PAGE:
Skip to main content

Nvidia and AMD GPUs deliver 2.5x speed boost in new Premiere Pro patch

Adobe Creative Cloud apps
(Image credit: Adobe)

Lengthy export times begone! Adobe has announced an update to its video editing suite (including Premiere Pro and Media Encoder) that will allow for hardware-accelerated H.264 and H.265 (HEVC) encoding with Nvidia and AMD GPUs, significantly speeding up export times for the widely used formats. 

The encoding task is usually the domain of your PC's CPU. However, through the use of task-specific encode and decode blocks, an encode/decode task can be shifted to your GPU, thus ensuring speedier performance and freeing up your CPU to do other things.

The May 2020 release (version 14.2) of both Premiere Pro and Adobe Media Encoder will allow for Nvidia and AMD's encode blocks to be utilised during the export process (via The Verge), and Nvidia and Adobe are both promising huge improvements to encode times when they're in use, too.

A graph posted by The Verge suggests Nvidia's RTX 2060 is more than 2.5x quicker than an Intel Core i9 9750H in 4K basic transcode. It's worth noting that the benchmark was carried out on a mobile Intel processor—a desktop Core i9 chip would outperform it by some margin.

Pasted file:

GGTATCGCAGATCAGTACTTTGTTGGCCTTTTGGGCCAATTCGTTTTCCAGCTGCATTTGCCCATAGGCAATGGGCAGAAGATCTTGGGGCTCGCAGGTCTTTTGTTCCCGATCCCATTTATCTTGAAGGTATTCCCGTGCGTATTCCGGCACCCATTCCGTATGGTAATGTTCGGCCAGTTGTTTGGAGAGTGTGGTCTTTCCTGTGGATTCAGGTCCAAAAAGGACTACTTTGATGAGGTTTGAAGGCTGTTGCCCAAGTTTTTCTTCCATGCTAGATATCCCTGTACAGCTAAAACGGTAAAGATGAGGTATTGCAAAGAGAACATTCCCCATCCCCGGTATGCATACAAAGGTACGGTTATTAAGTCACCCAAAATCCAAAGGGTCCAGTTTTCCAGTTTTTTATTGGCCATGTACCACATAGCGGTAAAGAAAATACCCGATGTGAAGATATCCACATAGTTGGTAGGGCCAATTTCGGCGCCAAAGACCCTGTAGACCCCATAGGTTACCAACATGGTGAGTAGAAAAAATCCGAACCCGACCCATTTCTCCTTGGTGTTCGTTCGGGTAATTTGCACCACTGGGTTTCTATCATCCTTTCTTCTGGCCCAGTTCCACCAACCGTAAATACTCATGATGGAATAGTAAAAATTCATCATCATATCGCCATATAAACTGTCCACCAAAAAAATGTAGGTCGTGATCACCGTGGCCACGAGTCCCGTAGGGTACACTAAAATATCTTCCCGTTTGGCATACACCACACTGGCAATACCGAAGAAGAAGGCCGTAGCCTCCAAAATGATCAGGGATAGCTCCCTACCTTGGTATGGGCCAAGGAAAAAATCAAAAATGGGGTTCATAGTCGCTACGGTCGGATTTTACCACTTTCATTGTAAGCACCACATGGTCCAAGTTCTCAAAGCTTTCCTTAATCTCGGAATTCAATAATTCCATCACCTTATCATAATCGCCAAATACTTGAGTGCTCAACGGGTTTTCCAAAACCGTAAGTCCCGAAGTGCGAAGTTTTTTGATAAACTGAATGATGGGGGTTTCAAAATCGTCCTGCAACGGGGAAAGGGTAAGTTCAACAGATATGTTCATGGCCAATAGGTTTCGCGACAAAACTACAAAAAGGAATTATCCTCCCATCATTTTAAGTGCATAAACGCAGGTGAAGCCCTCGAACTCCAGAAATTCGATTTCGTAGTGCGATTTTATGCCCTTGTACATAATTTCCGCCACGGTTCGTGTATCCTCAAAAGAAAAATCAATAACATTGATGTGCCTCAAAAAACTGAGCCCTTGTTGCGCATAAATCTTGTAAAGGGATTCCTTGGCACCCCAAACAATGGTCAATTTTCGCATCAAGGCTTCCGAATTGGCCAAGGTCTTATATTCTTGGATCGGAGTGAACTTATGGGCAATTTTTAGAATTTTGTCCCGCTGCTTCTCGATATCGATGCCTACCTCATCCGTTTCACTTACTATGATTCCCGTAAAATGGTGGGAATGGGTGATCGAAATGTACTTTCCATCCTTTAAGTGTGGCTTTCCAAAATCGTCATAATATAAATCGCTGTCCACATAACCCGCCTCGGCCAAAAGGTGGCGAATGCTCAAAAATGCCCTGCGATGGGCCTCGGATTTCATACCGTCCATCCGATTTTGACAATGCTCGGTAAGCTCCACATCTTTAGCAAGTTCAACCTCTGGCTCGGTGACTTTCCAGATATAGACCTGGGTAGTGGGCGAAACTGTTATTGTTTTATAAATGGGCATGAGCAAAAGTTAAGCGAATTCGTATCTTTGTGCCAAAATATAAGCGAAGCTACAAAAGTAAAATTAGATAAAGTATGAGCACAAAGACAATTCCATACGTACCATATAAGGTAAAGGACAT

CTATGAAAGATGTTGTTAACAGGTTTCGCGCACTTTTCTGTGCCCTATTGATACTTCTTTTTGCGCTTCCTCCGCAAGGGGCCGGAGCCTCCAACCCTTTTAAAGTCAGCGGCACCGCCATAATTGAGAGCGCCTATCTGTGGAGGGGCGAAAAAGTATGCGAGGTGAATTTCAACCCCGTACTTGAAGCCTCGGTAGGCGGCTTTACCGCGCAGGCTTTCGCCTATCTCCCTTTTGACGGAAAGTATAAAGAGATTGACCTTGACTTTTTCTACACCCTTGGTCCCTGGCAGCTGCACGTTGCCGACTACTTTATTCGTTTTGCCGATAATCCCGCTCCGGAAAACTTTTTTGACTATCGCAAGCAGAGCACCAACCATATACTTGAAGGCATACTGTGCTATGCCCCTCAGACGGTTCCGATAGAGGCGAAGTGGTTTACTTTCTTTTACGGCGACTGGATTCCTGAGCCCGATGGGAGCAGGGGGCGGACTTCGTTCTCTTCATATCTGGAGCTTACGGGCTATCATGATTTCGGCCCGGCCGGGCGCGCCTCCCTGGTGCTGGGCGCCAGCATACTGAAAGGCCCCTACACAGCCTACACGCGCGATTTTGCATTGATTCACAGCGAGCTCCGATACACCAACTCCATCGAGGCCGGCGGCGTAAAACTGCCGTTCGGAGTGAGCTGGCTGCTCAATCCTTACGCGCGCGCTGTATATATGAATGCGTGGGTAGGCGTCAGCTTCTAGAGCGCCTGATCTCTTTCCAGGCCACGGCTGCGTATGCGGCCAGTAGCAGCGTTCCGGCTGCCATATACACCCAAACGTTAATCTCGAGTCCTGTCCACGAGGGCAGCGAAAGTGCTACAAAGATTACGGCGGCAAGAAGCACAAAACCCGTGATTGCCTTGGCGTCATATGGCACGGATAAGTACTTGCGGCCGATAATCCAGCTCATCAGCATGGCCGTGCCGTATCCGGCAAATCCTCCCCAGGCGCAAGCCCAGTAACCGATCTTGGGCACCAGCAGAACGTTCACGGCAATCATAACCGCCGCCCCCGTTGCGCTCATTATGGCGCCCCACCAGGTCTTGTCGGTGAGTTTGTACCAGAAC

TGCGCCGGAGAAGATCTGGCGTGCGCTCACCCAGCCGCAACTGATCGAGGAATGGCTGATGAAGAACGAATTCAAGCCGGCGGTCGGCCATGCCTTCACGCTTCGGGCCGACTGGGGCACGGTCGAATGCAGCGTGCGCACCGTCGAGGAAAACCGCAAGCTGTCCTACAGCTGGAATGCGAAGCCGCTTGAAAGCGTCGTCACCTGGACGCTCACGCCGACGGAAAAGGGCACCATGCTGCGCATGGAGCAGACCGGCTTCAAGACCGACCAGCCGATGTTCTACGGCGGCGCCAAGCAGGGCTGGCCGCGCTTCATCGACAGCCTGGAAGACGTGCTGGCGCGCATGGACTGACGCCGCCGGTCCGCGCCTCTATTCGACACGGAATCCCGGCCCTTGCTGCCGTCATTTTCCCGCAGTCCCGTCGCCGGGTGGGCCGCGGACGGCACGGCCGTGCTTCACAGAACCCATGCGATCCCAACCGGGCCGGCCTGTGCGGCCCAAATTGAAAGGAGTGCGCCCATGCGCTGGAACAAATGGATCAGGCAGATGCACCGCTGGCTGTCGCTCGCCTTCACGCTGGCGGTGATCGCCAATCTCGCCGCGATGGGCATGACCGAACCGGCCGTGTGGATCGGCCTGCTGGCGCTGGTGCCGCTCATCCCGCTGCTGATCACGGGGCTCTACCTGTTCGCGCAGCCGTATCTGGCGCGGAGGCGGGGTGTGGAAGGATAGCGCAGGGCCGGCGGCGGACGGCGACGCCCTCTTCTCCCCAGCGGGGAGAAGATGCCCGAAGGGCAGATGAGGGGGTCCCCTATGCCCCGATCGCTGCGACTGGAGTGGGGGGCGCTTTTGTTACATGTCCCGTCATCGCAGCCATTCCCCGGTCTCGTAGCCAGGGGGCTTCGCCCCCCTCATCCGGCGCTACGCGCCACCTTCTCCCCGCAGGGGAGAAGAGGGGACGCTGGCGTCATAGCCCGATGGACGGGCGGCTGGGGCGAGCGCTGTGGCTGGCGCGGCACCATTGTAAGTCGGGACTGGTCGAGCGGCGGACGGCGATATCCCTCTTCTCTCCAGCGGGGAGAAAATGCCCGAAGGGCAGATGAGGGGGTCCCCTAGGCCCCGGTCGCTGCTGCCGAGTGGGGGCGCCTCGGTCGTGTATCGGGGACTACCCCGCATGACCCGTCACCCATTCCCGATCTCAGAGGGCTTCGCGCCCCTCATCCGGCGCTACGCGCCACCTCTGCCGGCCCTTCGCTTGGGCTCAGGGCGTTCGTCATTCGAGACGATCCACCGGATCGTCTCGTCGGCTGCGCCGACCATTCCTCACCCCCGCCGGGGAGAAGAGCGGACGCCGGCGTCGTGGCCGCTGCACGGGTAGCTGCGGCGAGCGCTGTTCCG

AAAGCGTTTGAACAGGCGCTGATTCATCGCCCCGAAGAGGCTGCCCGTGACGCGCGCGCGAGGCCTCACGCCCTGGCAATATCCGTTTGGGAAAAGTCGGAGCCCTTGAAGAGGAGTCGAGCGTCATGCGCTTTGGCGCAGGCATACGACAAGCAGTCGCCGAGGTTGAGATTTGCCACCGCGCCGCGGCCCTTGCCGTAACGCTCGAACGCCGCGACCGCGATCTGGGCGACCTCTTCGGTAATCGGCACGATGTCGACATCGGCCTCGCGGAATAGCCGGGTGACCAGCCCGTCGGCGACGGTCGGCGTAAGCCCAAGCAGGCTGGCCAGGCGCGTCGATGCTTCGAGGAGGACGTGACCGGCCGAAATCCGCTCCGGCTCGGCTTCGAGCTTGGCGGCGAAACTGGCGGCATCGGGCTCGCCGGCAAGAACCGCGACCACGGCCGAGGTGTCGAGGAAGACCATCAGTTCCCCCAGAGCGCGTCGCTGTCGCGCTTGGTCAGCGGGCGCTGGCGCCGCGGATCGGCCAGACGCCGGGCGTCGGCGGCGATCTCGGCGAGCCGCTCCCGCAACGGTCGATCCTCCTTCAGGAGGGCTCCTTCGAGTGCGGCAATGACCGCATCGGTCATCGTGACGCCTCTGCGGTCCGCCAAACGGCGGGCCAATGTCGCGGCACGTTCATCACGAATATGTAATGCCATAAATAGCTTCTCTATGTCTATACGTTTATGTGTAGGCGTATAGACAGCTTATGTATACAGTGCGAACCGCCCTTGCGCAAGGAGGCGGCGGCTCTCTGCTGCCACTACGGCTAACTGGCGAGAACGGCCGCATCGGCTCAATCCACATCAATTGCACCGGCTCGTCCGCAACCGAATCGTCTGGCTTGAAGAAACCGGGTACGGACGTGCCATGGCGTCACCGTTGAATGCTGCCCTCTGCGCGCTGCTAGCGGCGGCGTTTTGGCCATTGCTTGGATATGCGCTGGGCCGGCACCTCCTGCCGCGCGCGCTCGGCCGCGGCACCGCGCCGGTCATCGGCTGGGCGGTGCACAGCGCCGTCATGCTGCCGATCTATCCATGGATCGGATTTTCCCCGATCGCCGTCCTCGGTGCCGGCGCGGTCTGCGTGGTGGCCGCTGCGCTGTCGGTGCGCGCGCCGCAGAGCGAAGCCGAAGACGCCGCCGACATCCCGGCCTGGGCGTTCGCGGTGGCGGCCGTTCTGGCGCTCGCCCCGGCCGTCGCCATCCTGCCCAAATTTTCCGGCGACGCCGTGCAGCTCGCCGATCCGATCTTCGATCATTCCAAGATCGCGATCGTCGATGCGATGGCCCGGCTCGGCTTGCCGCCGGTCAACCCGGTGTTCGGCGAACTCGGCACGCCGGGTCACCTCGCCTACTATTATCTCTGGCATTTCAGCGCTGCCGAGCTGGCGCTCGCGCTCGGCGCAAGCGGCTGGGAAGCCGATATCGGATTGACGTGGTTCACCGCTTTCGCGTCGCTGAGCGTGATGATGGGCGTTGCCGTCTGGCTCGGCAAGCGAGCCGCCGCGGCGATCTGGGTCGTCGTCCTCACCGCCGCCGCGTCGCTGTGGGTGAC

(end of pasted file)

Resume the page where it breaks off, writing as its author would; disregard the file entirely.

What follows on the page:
Nvidia's Video Codec SDK and hardware-based encoder, NVENC, is a popular alternative to software-based encoding for streaming and capture applications such as OBS and Streamlabs OBS. As is AMD's Advanced Media Framework SDK (AMF) and hardware-based VCE encoder.

A complete list of Nvidia graphics cards that support NVENC and NVDEC can be found here.

Nvidia Video Codec SDK

(Image credit: Nvidia)

Adobe already supports some hardware acceleration across certain effects and workloads, such as many of those found within Adobe After Effects

The latest update to Premiere Pro also introduces ProRes RAW support, updates to marker shortcuts, and a new and improved Adobe Sensei Auto Reframe tool.

There's no 'Silicon Valley' where Jacob grew up, but part of his home country is known as 'the valleys' and can therefore it be easily confused for a happening place in the tech world. From there he graduated to professionally break things and then write about it for cash in the city of Bath, UK.